Week 3: Jan 16 and Jan 18
We’ll review/discuss the process and results.
Now, go to Seattle.gov on your computers and poke around, explore. THEN do the same thing on your phones! Ask yourself, when might people be accessing the site from a phone, when from a computer (what tasks)?
After you’ve spent a little bit of time on the site, write a one or two sentence statement of purpose/mission statement for the website. Do you need a different mission statement for mobile from desktop? I’d like you to post your statement in Slack, please (channel is #in-class-18jan). We’ll pair-and-share and then talk as a group.
How do these two exercises help you (a) think about the audience for the website and (b) consider what the users want from the site, both when accessed on desktop and mobile?
Watch this YT video about SMART goals.
Assume you’re the communications person in charge of the Seattle.gov website. What might be annual (measurable) goals for the website? Remember SMART goals are
- results-focused and
Find at least two government websites that might be considered “competitors” — in this case, not literally! The government body should be similar in scope (think population – 700,000 – and services). Post your competitor links on Slack as a separate entry (but the same channel).
- Information architecture basics for designers
- Top 10 IA mistakes
- Universal design principles (inverted pyramid is here)
Take about 15 minutes to look at the four student sites in on our staging area page that have completed the assignment. Think about how your peers approached the assignment, relative to how you approached it.
- In small groups (three) discuss the different approaches – whether in terms of design, reasoning or type of site (genre). What did you learn?
For the next 30 minutes, work on your project.
- Begin refining your audience and developing tasks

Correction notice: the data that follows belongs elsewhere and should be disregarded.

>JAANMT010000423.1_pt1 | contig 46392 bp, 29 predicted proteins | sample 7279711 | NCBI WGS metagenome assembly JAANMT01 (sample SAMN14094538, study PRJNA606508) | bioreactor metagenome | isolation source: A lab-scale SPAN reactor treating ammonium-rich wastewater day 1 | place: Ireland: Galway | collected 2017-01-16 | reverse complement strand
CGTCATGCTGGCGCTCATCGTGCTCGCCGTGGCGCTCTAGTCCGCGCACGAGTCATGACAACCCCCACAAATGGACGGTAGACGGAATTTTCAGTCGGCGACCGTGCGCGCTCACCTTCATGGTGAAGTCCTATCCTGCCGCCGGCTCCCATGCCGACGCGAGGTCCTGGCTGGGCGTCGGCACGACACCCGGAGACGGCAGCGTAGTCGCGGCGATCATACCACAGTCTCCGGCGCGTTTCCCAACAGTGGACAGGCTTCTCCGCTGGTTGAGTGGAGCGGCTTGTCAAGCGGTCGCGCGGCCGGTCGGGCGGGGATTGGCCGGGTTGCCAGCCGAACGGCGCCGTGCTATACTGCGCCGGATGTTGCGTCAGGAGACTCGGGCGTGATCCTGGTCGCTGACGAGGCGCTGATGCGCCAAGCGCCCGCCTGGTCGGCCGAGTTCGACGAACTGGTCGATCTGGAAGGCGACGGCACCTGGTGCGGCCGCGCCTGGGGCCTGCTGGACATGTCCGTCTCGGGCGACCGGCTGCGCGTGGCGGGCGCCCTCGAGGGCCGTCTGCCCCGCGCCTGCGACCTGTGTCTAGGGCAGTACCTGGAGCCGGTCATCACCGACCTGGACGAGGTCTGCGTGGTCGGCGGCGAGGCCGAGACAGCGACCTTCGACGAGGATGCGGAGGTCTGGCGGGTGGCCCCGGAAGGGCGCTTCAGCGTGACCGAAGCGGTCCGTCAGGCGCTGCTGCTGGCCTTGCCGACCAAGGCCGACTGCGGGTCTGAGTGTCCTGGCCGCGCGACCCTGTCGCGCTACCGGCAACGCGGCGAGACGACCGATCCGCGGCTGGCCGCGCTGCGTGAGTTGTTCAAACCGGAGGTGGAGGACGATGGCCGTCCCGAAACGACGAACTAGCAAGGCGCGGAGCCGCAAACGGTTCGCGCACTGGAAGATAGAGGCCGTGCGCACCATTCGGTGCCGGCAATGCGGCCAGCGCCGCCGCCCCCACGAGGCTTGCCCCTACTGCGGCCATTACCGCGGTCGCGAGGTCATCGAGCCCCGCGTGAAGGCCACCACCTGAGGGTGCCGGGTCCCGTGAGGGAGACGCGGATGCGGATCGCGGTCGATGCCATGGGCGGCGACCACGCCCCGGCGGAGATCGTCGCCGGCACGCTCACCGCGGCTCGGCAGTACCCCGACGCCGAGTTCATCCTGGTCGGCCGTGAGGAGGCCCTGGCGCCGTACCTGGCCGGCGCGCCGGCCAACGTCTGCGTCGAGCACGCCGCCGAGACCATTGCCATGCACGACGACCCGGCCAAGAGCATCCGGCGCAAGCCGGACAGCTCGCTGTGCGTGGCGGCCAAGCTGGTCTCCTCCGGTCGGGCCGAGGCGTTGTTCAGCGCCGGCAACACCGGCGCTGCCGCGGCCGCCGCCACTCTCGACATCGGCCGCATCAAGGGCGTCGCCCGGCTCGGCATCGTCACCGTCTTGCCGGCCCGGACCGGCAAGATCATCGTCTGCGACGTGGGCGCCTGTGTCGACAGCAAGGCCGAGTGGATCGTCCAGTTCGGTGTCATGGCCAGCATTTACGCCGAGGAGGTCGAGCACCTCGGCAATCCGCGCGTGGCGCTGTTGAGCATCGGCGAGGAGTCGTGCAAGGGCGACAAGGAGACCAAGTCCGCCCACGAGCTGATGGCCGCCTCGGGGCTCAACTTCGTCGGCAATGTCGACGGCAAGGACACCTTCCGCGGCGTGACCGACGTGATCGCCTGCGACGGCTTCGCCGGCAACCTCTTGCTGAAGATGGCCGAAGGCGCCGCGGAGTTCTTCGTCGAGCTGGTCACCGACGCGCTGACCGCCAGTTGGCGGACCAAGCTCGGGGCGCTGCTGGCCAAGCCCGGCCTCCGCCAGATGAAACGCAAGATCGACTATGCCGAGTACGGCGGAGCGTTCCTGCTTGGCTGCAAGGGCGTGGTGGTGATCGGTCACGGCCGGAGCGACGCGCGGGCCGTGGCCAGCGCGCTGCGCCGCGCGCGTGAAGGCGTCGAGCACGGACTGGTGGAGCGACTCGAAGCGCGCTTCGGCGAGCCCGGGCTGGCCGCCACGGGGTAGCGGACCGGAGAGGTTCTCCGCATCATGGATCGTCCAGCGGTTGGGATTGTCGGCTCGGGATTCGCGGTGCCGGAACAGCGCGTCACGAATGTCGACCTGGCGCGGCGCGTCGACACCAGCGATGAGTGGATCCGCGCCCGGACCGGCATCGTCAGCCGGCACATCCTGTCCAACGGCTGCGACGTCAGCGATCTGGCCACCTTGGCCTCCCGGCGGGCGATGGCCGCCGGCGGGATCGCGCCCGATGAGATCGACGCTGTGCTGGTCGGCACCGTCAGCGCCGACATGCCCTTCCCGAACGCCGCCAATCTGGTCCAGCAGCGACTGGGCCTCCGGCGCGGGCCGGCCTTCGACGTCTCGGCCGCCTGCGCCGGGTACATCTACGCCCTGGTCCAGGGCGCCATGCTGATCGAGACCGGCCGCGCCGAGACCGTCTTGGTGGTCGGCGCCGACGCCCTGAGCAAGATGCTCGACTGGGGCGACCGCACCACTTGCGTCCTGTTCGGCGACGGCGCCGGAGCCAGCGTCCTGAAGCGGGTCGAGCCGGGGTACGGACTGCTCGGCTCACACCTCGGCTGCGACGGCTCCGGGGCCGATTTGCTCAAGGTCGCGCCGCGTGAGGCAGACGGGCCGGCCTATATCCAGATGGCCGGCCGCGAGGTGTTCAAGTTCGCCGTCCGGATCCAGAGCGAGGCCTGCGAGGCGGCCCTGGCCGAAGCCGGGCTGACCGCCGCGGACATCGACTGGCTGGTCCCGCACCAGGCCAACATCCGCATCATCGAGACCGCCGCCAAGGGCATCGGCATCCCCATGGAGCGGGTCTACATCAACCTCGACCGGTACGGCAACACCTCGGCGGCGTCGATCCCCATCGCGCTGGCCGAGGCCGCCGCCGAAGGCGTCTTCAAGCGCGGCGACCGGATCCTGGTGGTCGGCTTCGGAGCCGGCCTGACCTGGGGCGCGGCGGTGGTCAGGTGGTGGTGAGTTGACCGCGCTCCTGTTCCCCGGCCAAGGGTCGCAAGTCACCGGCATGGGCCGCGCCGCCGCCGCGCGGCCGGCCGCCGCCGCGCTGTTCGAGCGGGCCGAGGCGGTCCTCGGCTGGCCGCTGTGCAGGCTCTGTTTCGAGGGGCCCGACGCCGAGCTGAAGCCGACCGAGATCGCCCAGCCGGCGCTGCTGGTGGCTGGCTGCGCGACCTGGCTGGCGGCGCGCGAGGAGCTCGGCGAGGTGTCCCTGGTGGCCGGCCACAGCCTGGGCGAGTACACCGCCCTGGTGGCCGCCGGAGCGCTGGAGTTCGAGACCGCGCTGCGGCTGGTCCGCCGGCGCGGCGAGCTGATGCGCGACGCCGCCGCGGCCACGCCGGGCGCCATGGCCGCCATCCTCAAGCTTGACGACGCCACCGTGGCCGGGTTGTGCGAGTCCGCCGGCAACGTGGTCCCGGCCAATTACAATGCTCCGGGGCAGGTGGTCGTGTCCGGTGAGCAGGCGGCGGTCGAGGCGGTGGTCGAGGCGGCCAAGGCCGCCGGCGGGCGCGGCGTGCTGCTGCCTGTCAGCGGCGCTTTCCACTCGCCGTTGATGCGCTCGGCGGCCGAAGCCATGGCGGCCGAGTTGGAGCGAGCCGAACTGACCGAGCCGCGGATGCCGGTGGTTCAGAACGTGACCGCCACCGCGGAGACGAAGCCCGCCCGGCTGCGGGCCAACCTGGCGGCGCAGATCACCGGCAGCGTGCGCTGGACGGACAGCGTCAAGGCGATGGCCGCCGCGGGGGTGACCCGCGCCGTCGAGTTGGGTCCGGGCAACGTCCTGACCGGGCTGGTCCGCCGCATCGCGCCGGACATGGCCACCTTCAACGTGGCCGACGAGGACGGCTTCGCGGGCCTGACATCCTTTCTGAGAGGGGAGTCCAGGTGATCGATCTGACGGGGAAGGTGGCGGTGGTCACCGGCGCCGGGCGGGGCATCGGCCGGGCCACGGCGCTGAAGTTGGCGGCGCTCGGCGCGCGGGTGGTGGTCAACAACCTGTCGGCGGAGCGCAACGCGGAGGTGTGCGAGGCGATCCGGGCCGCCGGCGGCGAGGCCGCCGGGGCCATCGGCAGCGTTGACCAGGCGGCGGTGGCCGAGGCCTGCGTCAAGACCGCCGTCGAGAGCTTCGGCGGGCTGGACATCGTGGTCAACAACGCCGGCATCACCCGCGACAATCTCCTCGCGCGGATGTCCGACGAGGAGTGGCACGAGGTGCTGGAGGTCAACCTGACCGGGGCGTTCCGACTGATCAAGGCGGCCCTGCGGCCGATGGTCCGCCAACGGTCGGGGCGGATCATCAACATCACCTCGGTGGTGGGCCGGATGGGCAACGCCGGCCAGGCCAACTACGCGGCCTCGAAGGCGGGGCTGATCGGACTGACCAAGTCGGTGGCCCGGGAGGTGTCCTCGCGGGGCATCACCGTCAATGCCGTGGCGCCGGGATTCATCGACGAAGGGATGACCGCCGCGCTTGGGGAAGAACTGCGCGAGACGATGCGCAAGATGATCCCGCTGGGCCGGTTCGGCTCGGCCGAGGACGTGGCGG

- Begin identifying competitor sites
Discussion: information architecture and card sorting
Card sorts started with 3×5 cards and have evolved to be online instruments. The words on the cards should reflect tasks, not navigation. Each task statement should be as short as possible (pay property taxes, register for WEB200). Be careful not to overuse verbs/words or you will unintentionally guide participants towards a sort order. A card sort of 30-45 tasks is usually sufficient, and you can print these by hand on 3×5 cards. If you need multiple sets of cards, print to labels. You can also use sticky notes, but they are harder to keep in groups after a sort.
- Optimal Sort
- Optimal Sort demo
- How to avoid bias in card sorts
- Open versus closed card sort
- Test OptimalWorkshop
When structuring your website:
1. Form meaningful groups
Groups should correspond to how the user thinks about the subject matter. These groups should be broken down into standard categories and subcategories—main navigational links and sub-navigational links. Remember <chicken, cow, grass>
2. For application-like tasks, make sure your functional sequence is logical to users
3. Shallow versus deep
How will you logically nest pages? Make sure that there is a logic to nesting (avoid making sites too “deep”). Consider the inverted pyramid when structuring both pages and sites.
Page names should be “generally specific”—meaning the names should be concise, yet broad enough to be meaningful to the user. No spaces in file names – hyphens are preferred for SEO. All lower case (some servers are case sensitive).